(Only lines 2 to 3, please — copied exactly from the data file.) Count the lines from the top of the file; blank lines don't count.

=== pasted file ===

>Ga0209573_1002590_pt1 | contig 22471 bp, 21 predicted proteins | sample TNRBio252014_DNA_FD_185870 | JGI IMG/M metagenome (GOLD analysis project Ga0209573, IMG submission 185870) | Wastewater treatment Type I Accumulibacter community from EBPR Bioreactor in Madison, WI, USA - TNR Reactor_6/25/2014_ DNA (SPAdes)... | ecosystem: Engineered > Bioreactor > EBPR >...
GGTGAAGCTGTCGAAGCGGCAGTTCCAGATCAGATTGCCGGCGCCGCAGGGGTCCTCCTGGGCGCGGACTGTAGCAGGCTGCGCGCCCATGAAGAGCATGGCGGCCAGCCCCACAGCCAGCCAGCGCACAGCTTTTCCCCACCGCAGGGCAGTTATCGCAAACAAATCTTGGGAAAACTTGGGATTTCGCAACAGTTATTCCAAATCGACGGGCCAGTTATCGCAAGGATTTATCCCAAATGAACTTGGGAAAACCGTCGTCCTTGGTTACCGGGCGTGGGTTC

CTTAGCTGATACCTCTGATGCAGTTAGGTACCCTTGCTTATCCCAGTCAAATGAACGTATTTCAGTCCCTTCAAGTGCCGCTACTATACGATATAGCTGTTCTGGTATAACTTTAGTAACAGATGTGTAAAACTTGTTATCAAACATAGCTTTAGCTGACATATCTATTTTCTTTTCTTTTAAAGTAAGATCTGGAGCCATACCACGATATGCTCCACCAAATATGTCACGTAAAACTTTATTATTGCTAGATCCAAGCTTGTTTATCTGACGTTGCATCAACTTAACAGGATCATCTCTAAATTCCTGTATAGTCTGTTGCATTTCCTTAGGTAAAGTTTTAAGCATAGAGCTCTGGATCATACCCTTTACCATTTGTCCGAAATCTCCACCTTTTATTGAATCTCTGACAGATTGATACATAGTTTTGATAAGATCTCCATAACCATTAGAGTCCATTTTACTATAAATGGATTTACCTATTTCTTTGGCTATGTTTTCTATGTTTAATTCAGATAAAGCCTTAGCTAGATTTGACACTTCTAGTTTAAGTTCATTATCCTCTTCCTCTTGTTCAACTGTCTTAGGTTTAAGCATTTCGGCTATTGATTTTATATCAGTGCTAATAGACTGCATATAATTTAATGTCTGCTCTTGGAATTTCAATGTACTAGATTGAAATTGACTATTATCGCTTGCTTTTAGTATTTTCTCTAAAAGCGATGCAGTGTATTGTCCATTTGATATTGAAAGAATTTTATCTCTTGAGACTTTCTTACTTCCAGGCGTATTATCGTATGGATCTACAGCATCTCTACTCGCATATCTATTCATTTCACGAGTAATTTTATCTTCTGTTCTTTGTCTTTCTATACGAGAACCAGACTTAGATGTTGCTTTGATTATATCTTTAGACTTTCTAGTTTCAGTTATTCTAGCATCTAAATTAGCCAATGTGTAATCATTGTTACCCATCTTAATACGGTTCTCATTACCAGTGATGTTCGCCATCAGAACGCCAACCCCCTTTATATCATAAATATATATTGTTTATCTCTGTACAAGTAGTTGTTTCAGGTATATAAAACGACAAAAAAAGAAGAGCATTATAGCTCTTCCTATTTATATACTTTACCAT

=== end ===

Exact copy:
GGTGAAGCTGTCGAAGCGGCAGTTCCAGATCAGATTGCCGGCGCCGCAGGGGTCCTCCTGGGCGCGGACTGTAGCAGGCTGCGCGCCCATGAAGAGCATGGCGGCCAGCCCCACAGCCAGCCAGCGCACAGCTTTTCCCCACCGCAGGGCAGTTATCGCAAACAAATCTTGGGAAAACTTGGGATTTCGCAACAGTTATTCCAAATCGACGGGCCAGTTATCGCAAGGATTTATCCCAAATGAACTTGGGAAAACCGTCGTCCTTGGTTACCGGGCGTGGGTTC

CTTAGCTGATACCTCTGATGCAGTTAGGTACCCTTGCTTATCCCAGTCAAATGAACGTATTTCAGTCCCTTCAAGTGCCGCTACTATACGATATAGCTGTTCTGGTATAACTTTAGTAACAGATGTGTAAAACTTGTTATCAAACATAGCTTTAGCTGACATATCTATTTTCTTTTCTTTTAAAGTAAGATCTGGAGCCATACCACGATATGCTCCACCAAATATGTCACGTAAAACTTTATTATTGCTAGATCCAAGCTTGTTTATCTGACGTTGCATCAACTTAACAGGATCATCTCTAAATTCCTGTATAGTCTGTTGCATTTCCTTAGGTAAAGTTTTAAGCATAGAGCTCTGGATCATACCCTTTACCATTTGTCCGAAATCTCCACCTTTTATTGAATCTCTGACAGATTGATACATAGTTTTGATAAGATCTCCATAACCATTAGAGTCCATTTTACTATAAATGGATTTACCTATTTCTTTGGCTATGTTTTCTATGTTTAATTCAGATAAAGCCTTAGCTAGATTTGACACTTCTAGTTTAAGTTCATTATCCTCTTCCTCTTGTTCAACTGTCTTAGGTTTAAGCATTTCGGCTATTGATTTTATATCAGTGCTAATAGACTGCATATAATTTAATGTCTGCTCTTGGAATTTCAATGTACTAGATTGAAATTGACTATTATCGCTTGCTTTTAGTATTTTCTCTAAAAGCGATGCAGTGTATTGTCCATTTGATATTGAAAGAATTTTATCTCTTGAGACTTTCTTACTTCCAGGCGTATTATCGTATGGATCTACAGCATCTCTACTCGCATATCTATTCATTTCACGAGTAATTTTATCTTCTGTTCTTTGTCTTTCTATACGAGAACCAGACTTAGATGTTGCTTTGATTATATCTTTAGACTTTCTAGTTTCAGTTATTCTAGCATCTAAATTAGCCAATGTGTAATCATTGTTACCCATCTTAATACGGTTCTCATTACCAGTGATGTTCGCCATCAGAACGCCAACCCCCTTTATATCATAAATATATATTGTTTATCTCTGTACAAGTAGTTGTTTCAGGTATATAAAACGACAAAAAAAGAAGAGCATTATAGCTCTTCCTATTTATATACTTTACCAT